A Novice entering the Convent of St.George

Caricature by George Cruickshank satirising the flight of Princess Charlotte the daughter of George the IV, after she broke of her engagement to the Princes of Orange and her fathers confining her to her residence at Warwick House (adjacent to … Read Full Description

$A 450

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S/N: CARIC-019–183286
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Full Title:

A Novice entering the Convent of St.George




Tear at top of the sheet into image, loss of right sheet edge to plate mark.


Etching with original hand colouring.

Image Size: 

x 245mm
A Novice entering the Convent of St.George - Antique Print from 1814

Genuine antique



Caricature by George Cruickshank satirising the flight of Princess Charlotte the daughter of George the IV, after she broke of her engagement to the Princes of Orange and her fathers confining her to her residence at Warwick House (adjacent to Carlton House) until she could be conveyed to Cranbourne Lodge at Windsor.

 A scene outside the gate of Carlton House (right) which is inscribed ‘Convent of Saint Geo[rge]’. 

The Duke of York, wearing a long gown over uniform, stands with legs astride, holding a crosier; on his head is a mitre in which is a feathered plume. He addresses Princess Charlotte (left), standing between her and a meretricious-looking mother abbess with a transparent lace veil over her head, and a birch-rod tied behind her back. The Duke says: “There’s no compulsion my darling only you must.” 

The Princess, who wears a décolletée dress and small coronet, stands with folded arms and downcast eyes; she answers: “Needs must when the [Devil drives].” 

The Bishop of Salisbury, dressed like a bare-footed friar, bends towards her, pointing to the right; he says: “See? ther’s the Lady Abbess! come pray take the veil.” His wig extends laterally round his head, concealing his face, and is inscribed ‘Salisbury Plain’. 

The abbess, fat and sinister, looks at the Princess with a cunning leer; she holds a lace veil like her own, and says: “Come! come Child take the veil & forget your own Mother & then your good papa will love you.” 

Four ‘nuns’ with hoods over their heads stand behind her (right), watching and talking in couples. Behind them is a corner of Carlton House; over the gate dangles a bottle, sign of debauchery. On a hill behind the abbess is ‘Warwick House’; a broom projects from the roof supporting a placard ‘To Lett’ (like the brooms tied to ships’ masts to show they were for sale). On the extreme right behind the Bishop is a hackney coach and coachman standing beside a sign-post pointing (left) to ‘Connaught’ [Place].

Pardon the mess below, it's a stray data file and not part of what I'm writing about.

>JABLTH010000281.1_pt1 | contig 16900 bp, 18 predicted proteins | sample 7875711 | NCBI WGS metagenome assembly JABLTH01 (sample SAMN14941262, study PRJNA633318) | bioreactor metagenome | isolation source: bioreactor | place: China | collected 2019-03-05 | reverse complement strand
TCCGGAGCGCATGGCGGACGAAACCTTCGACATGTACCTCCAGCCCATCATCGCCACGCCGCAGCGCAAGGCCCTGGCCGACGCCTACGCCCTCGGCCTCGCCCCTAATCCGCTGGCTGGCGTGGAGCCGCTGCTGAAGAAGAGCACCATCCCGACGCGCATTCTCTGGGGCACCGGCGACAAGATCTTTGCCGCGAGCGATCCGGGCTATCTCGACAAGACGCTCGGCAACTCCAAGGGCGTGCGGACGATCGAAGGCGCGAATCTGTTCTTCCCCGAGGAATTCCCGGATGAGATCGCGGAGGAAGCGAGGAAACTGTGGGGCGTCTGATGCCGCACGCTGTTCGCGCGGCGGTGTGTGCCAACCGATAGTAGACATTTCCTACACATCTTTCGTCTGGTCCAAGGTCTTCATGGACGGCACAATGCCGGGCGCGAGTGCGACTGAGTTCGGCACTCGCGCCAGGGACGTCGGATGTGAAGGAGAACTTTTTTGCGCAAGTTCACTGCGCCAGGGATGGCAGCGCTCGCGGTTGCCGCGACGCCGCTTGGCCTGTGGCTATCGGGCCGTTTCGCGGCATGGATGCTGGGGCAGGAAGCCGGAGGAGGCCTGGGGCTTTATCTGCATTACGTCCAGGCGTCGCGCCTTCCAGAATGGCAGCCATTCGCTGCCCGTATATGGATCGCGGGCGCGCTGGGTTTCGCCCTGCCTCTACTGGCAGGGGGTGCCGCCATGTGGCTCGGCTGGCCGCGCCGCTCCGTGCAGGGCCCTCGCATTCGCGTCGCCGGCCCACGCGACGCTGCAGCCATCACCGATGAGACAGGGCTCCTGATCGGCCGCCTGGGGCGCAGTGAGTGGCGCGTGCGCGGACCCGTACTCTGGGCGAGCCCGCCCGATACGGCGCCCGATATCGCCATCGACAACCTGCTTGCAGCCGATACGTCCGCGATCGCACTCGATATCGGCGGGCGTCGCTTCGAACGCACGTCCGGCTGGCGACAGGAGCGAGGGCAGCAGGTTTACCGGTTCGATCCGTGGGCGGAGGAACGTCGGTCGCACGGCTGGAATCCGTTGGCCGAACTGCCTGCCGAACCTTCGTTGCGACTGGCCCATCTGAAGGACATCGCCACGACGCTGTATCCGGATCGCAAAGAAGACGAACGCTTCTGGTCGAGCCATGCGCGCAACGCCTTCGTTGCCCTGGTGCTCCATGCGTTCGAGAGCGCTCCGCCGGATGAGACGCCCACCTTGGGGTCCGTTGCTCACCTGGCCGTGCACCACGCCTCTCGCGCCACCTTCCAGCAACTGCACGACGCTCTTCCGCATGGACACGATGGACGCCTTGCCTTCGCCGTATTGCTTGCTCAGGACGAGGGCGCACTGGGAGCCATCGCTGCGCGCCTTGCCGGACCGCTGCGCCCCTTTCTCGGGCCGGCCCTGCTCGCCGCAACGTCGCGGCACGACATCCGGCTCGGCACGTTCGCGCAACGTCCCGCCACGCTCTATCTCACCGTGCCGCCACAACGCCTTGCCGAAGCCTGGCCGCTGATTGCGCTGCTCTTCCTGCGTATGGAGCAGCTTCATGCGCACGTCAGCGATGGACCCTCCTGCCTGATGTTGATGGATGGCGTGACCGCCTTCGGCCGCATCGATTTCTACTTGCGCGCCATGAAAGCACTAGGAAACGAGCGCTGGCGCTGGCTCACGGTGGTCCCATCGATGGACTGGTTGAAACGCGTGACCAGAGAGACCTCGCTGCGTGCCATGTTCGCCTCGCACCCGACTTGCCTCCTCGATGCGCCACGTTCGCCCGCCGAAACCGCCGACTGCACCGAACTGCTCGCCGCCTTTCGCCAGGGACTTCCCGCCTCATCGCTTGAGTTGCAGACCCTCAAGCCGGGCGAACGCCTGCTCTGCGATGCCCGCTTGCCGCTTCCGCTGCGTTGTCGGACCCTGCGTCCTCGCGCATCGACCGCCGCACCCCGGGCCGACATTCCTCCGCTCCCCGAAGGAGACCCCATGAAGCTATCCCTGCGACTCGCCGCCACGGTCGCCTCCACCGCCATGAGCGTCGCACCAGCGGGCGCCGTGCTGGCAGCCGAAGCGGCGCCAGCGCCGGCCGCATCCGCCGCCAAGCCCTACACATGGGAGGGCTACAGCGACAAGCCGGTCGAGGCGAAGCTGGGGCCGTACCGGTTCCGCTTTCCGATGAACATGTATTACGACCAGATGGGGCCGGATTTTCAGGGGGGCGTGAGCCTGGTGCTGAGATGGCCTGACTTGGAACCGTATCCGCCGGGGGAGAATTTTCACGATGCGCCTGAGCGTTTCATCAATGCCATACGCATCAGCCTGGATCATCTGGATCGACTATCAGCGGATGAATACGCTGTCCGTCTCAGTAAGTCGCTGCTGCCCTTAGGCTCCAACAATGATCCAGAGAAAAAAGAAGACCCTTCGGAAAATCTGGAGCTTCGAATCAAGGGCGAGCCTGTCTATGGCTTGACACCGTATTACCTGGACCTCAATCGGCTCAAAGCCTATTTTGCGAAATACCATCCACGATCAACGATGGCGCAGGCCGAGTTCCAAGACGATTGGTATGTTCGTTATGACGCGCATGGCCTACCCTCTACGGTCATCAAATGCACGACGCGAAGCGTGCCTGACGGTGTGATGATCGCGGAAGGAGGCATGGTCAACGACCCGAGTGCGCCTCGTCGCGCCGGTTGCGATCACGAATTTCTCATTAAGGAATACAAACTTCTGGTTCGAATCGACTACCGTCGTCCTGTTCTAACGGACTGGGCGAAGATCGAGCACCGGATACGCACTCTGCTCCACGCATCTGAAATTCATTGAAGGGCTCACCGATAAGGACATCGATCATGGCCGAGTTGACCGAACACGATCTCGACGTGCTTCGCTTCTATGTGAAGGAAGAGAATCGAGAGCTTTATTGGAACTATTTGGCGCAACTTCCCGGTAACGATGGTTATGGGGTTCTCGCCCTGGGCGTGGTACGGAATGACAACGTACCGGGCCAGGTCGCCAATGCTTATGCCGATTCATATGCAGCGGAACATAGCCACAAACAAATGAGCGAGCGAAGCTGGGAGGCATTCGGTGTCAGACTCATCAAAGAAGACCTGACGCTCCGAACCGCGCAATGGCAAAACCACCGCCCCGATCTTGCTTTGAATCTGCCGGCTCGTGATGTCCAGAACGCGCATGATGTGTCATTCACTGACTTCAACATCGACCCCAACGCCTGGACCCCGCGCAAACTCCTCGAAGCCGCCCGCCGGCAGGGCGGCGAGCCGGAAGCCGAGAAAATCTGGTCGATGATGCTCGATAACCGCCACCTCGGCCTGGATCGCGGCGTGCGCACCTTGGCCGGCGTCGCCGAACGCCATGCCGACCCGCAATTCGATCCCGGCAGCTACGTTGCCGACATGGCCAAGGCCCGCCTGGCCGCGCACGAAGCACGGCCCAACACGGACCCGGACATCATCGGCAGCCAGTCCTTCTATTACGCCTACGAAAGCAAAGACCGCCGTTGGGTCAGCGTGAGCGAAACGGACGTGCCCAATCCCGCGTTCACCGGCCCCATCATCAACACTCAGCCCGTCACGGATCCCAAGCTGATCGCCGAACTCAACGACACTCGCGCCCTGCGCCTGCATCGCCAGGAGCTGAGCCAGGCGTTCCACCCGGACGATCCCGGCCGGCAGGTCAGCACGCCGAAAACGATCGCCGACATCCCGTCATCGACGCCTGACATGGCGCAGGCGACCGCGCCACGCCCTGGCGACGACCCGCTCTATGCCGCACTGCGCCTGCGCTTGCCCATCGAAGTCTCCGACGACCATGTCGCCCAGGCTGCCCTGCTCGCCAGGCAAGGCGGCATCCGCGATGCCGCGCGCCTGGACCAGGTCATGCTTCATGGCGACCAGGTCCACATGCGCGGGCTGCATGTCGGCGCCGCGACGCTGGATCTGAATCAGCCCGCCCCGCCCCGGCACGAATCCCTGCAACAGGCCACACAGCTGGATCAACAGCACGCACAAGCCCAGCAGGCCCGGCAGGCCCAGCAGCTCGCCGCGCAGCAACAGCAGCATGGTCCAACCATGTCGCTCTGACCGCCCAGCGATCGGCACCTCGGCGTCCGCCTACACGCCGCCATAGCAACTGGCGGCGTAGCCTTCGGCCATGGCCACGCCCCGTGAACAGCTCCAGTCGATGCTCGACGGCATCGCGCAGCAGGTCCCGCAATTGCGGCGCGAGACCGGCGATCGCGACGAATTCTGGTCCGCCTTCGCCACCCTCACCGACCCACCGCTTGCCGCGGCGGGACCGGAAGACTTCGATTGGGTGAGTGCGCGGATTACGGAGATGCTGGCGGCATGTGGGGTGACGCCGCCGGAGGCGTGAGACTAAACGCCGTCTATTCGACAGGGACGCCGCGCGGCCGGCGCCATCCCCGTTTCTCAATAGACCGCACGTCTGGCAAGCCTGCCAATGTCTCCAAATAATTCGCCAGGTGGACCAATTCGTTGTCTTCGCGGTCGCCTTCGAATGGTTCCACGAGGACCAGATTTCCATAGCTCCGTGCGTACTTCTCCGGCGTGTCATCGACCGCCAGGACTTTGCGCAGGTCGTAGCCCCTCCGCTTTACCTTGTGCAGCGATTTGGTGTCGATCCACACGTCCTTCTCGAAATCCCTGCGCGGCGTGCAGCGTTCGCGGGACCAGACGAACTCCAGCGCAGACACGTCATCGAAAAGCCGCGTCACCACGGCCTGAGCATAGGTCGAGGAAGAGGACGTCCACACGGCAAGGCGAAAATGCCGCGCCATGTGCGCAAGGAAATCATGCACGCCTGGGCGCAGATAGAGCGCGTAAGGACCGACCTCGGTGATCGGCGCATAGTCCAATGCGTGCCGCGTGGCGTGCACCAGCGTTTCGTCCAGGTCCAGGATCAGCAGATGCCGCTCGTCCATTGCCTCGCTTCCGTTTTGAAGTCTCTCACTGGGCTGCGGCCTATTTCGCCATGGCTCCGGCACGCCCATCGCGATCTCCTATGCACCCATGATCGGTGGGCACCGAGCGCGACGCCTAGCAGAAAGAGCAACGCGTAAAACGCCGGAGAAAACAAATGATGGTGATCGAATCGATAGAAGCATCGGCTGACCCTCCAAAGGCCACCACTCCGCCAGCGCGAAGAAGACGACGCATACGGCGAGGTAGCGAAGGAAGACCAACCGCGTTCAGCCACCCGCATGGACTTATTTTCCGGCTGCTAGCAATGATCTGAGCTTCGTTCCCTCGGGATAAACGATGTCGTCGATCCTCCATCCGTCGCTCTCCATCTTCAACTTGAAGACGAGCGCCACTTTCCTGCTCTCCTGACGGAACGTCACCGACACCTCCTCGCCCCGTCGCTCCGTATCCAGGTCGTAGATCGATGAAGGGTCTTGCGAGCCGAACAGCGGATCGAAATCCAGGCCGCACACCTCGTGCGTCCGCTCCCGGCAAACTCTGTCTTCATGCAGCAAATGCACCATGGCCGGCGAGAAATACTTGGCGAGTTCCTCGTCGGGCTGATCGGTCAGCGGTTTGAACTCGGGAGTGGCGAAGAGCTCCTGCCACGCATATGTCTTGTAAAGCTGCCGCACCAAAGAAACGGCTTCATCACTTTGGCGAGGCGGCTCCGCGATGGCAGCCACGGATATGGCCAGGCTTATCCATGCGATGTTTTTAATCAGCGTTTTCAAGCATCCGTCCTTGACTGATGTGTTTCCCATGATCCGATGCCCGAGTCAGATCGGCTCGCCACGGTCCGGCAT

British Museum: 

George Cruikshank (1792 - 1878)

Cruikshank was one of the most prolific illustrators and satirical artists working in England and often referred to as the 'modern Hogarth'. Born in London, a member of the Cruikshank family of caricaturists and artists. His father Isaac was a well-known engraver and caricaturist who taught him etching, watercolor, and drawing. In 1811 while George was still in his teens, he gained popular success with his series of political caricatures that he created for the periodical,The Scourge, a Monthly Expositor of Imposture and Folly. This publication lasted until 1816, during which time Cruikshank came to rival James Gillray, the leading English caricaturist of the preceding era. In fact, because their style was so similar as to be indistinguishable, Cruikshank was employed by Hannah Humphrey, James Gillray's publisher and landlady, to finish plates Gillray was too ill to complete. In the 1820's, Cruikshank began his book illustration period of his career with his most famous being for Charles Dickens's Sketches by Boz (1836) and Oliver Twist (1838). In the 1830's he began campaigning against the abuses of alcohol, especially gin. In 1847 he renounced all alcohol and became an enthusiastic supporter of the Temperance Society in Great Britain. Cruikshank produced a long series of pictures and illustrations, pictorial pamphlets and tracts for the Society. Cruikshank's crusade against the evils of alcohol culminated in The Worship of Bacchus,published by subscription and based on the artist's vast oil painting of the same name, now in the Tate Gallery in London. George conceived the idea for the painting during an 1859 weekly meeting of the Committee of the National Temperance League. He planned a "monumental painting depicting all phases of drunkenness, from beggar to lord and cradle to grave."He began the huge painting in 1860 and completed it in 1862.

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